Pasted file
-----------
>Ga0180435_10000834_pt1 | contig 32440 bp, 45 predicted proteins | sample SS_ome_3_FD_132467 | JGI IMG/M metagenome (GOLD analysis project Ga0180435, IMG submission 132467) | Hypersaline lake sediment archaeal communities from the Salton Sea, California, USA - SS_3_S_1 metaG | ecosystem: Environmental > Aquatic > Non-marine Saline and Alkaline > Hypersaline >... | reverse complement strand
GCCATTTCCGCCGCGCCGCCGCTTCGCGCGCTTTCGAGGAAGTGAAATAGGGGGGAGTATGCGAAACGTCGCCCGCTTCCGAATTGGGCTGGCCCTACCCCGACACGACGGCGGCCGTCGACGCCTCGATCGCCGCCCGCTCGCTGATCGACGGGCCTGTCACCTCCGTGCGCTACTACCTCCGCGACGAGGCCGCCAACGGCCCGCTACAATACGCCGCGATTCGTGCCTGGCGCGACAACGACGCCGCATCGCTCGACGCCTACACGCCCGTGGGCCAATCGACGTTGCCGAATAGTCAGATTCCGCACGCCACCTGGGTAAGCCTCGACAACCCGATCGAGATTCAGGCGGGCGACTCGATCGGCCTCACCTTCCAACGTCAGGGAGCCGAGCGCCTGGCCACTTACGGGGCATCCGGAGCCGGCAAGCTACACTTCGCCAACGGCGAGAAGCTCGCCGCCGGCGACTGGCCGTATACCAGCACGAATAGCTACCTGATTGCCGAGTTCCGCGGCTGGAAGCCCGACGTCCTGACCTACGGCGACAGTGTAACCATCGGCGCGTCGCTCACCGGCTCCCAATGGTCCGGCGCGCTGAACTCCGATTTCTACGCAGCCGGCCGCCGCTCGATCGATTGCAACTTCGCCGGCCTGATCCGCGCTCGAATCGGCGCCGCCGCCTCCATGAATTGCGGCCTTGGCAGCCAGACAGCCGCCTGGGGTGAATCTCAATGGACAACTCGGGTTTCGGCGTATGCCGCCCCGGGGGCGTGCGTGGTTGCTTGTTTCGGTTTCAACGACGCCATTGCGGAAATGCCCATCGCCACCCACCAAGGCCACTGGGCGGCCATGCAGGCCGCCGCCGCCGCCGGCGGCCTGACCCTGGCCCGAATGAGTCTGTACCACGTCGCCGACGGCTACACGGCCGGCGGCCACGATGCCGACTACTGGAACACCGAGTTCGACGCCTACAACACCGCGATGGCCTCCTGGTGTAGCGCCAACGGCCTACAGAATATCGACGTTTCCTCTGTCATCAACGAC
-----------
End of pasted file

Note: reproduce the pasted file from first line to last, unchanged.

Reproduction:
>Ga0180435_10000834_pt1 | contig 32440 bp, 45 predicted proteins | sample SS_ome_3_FD_132467 | JGI IMG/M metagenome (GOLD analysis project Ga0180435, IMG submission 132467) | Hypersaline lake sediment archaeal communities from the Salton Sea, California, USA - SS_3_S_1 metaG | ecosystem: Environmental > Aquatic > Non-marine Saline and Alkaline > Hypersaline >... | reverse complement strand
GCCATTTCCGCCGCGCCGCCGCTTCGCGCGCTTTCGAGGAAGTGAAATAGGGGGGAGTATGCGAAACGTCGCCCGCTTCCGAATTGGGCTGGCCCTACCCCGACACGACGGCGGCCGTCGACGCCTCGATCGCCGCCCGCTCGCTGATCGACGGGCCTGTCACCTCCGTGCGCTACTACCTCCGCGACGAGGCCGCCAACGGCCCGCTACAATACGCCGCGATTCGTGCCTGGCGCGACAACGACGCCGCATCGCTCGACGCCTACACGCCCGTGGGCCAATCGACGTTGCCGAATAGTCAGATTCCGCACGCCACCTGGGTAAGCCTCGACAACCCGATCGAGATTCAGGCGGGCGACTCGATCGGCCTCACCTTCCAACGTCAGGGAGCCGAGCGCCTGGCCACTTACGGGGCATCCGGAGCCGGCAAGCTACACTTCGCCAACGGCGAGAAGCTCGCCGCCGGCGACTGGCCGTATACCAGCACGAATAGCTACCTGATTGCCGAGTTCCGCGGCTGGAAGCCCGACGTCCTGACCTACGGCGACAGTGTAACCATCGGCGCGTCGCTCACCGGCTCCCAATGGTCCGGCGCGCTGAACTCCGATTTCTACGCAGCCGGCCGCCGCTCGATCGATTGCAACTTCGCCGGCCTGATCCGCGCTCGAATCGGCGCCGCCGCCTCCATGAATTGCGGCCTTGGCAGCCAGACAGCCGCCTGGGGTGAATCTCAATGGACAACTCGGGTTTCGGCGTATGCCGCCCCGGGGGCGTGCGTGGTTGCTTGTTTCGGTTTCAACGACGCCATTGCGGAAATGCCCATCGCCACCCACCAAGGCCACTGGGCGGCCATGCAGGCCGCCGCCGCCGCCGGCGGCCTGACCCTGGCCCGAATGAGTCTGTACCACGTCGCCGACGGCTACACGGCCGGCGGCCACGATGCCGACTACTGGAACACCGAGTTCGACGCCTACAACACCGCGATGGCCTCCTGGTGTAGCGCCAACGGCCTACAGAATATCGACGTTTCCTCTGTCATCAACGAC